from Wiktionary, Creative Commons Attribution/Share-Alike License

  • adj. Strongly disowned or denied.
  • v. Simple past tense and past participle of disavow.


Sorry, no etymologies found.


  • While a few retail stores we called disavowed any knowledge of such a thing,


  • While a few retail stores we called disavowed any knowledge of such a thing, PhoneArena has a ...

    Megite Technology News: What's Happening Right Now

  • As far as I'm concerned, anyone who mocks John McCain - or any other American veteran - for that sort of disability isn't worthy to shine those veterans 'shoes. spectacular non sequitur, the Obama-Biden campaign has already "walked back" from - or, in plain English, disavowed - Sen. Biden's moment of decent shame:

    Hugh Hewitt's TownHall Blog

  • Here he comes to grips with the enormous task of reviewing contemporary history by recalling the disavowed and the forgotten: the victims, losers and lies that people wanted to forget because they had once believed in them.

    Nobel Prize for Literature 1999 - Press Release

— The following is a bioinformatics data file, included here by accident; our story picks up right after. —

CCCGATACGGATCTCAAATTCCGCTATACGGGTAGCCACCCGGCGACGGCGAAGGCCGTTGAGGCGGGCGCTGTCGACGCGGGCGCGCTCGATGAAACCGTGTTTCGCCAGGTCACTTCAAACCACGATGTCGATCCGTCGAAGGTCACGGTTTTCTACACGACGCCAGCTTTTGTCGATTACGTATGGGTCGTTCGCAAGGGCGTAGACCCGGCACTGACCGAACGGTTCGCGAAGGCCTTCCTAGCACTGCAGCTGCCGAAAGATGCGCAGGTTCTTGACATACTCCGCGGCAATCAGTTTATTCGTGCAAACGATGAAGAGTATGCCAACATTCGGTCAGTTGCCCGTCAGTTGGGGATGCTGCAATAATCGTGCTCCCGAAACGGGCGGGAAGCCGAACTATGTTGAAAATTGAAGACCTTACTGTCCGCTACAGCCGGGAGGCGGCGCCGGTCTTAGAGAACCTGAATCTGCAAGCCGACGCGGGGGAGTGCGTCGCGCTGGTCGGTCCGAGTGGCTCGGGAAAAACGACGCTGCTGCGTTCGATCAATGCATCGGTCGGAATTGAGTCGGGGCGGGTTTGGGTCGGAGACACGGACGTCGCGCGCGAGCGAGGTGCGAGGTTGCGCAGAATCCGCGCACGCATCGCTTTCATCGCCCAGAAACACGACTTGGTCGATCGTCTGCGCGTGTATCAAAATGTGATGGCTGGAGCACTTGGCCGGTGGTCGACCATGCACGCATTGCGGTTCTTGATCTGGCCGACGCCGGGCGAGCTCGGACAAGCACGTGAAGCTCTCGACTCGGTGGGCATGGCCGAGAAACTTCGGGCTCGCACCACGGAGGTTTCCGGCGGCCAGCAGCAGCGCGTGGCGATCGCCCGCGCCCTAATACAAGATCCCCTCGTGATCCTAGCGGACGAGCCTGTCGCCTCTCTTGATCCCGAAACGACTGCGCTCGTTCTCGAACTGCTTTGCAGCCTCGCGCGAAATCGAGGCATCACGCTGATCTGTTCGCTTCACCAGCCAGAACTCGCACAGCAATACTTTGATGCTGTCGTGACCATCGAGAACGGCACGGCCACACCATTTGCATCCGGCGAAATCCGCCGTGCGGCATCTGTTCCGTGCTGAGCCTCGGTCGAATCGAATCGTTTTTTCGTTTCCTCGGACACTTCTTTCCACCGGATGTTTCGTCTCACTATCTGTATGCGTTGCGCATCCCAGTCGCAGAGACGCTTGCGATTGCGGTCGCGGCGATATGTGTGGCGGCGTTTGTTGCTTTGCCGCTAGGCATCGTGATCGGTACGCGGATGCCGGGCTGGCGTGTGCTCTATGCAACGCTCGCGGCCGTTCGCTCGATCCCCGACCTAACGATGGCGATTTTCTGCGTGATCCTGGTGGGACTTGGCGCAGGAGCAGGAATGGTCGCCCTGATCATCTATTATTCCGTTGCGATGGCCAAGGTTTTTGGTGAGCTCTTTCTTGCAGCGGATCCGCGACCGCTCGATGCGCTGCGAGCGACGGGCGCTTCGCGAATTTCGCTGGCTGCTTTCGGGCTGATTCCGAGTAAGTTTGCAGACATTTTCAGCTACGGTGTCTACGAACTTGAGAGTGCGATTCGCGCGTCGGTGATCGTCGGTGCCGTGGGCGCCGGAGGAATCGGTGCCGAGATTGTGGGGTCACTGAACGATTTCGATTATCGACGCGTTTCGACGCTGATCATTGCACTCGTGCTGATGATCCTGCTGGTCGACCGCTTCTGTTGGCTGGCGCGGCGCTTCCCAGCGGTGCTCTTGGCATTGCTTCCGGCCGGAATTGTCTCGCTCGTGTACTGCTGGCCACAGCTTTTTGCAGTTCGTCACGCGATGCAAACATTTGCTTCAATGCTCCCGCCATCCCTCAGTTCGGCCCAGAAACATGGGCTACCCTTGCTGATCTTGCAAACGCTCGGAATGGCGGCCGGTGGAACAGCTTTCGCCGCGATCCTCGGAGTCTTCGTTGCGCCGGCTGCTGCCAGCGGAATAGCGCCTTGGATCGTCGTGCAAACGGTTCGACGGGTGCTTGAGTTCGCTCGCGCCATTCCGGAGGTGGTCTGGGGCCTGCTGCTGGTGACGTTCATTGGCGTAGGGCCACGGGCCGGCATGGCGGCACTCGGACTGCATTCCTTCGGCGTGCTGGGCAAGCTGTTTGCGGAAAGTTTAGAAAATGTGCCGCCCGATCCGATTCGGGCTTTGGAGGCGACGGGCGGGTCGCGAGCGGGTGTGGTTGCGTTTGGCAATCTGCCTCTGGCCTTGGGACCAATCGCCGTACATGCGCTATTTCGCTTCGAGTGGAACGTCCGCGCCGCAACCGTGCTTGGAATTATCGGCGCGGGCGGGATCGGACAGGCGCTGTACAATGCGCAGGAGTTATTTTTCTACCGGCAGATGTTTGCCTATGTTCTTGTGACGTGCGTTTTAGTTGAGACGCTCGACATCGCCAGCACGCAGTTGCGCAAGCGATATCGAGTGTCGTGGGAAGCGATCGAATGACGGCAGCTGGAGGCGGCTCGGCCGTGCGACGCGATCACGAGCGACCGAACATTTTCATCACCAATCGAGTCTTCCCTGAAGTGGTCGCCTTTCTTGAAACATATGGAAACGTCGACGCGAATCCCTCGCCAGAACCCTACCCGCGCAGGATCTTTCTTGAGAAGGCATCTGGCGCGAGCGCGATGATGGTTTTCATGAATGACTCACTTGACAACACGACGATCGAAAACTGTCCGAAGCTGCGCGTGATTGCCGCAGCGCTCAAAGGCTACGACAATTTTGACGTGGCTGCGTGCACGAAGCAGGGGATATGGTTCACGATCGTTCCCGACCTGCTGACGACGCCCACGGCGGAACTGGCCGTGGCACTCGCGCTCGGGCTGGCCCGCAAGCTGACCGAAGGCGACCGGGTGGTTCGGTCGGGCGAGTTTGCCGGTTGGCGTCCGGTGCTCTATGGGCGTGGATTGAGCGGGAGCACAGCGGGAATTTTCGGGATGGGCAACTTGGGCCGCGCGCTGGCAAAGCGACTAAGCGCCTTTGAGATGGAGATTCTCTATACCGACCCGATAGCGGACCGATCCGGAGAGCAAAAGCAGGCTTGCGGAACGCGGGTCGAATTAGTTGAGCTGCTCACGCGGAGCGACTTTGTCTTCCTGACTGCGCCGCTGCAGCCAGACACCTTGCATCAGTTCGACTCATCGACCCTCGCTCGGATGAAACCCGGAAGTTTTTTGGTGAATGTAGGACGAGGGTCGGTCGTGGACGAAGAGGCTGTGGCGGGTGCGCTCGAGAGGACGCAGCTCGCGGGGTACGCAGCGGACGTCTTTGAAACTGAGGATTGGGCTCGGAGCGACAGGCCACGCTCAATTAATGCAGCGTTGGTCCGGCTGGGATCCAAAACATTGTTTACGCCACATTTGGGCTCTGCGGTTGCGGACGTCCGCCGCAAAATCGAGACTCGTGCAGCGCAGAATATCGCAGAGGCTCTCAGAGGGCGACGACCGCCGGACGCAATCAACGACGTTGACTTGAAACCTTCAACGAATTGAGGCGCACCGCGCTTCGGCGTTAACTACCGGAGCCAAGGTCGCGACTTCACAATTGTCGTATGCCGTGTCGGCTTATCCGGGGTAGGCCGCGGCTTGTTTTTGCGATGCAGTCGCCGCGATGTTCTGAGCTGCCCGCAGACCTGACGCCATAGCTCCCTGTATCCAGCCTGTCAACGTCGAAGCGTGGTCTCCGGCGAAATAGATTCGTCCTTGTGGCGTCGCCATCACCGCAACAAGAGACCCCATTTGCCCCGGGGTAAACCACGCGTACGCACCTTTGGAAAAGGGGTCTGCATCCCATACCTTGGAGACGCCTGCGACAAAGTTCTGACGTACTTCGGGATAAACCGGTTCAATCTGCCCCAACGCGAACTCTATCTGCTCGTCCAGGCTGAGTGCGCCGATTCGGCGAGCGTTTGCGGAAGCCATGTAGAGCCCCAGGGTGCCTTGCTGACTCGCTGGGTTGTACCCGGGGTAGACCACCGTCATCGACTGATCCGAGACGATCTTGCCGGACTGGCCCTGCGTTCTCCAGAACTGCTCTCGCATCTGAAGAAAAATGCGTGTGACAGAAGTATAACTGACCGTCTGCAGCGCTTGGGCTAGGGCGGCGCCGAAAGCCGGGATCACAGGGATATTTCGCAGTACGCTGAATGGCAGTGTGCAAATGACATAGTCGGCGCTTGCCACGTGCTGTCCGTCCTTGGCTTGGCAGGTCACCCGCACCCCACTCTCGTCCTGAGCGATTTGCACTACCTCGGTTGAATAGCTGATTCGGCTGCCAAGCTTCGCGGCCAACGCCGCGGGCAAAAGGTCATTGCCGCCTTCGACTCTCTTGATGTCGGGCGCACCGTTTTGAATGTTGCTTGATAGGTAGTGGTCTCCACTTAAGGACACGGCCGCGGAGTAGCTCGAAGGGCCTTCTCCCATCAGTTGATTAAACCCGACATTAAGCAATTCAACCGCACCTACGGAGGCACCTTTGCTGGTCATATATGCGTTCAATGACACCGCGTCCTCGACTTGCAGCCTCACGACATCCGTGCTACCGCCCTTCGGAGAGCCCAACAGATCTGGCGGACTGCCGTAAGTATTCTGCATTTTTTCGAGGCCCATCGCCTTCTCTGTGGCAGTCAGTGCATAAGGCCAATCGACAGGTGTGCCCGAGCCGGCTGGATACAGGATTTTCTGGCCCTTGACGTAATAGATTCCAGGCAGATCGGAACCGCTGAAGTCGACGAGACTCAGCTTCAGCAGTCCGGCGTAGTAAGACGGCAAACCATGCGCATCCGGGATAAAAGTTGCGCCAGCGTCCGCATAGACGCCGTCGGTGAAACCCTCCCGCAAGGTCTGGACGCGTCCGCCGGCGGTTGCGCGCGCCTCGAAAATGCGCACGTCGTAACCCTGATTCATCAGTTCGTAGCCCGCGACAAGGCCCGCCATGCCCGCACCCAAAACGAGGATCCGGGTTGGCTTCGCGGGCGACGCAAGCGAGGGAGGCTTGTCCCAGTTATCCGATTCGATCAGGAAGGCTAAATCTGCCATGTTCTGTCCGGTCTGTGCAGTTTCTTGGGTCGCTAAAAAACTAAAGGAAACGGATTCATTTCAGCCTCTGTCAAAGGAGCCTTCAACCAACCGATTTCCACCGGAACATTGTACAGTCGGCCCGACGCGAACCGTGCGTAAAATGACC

• Scott-Heron is being eulogized as the "Godfather of Rap," a title he disavowed.

    Slate Magazine

  • The remarkable discovery that "disavowed" implies liberal bias.

    Archive 2006-09-01

  • The complaint, brought in the U.S. District Court for the Southern District of New York, charged that the Port Authority in March 2009 "disavowed" a 2008 agreement to let the church rebuild at 130 Liberty Street, next to its original location at 155 Cedar Street, and pay it $20 million.

    Yahoo! News: Business - Opinion

  • It kind of disavowed that there are strategic weapons going from Syria into Lebanon.

  • “Terrorists,” laughed Rutledge, “If that’s what you’re calling your disavowed agents, that’s fine by me.

    State of the Union

  • He said many of the legislators supporting Horner had "disavowed" rss feed


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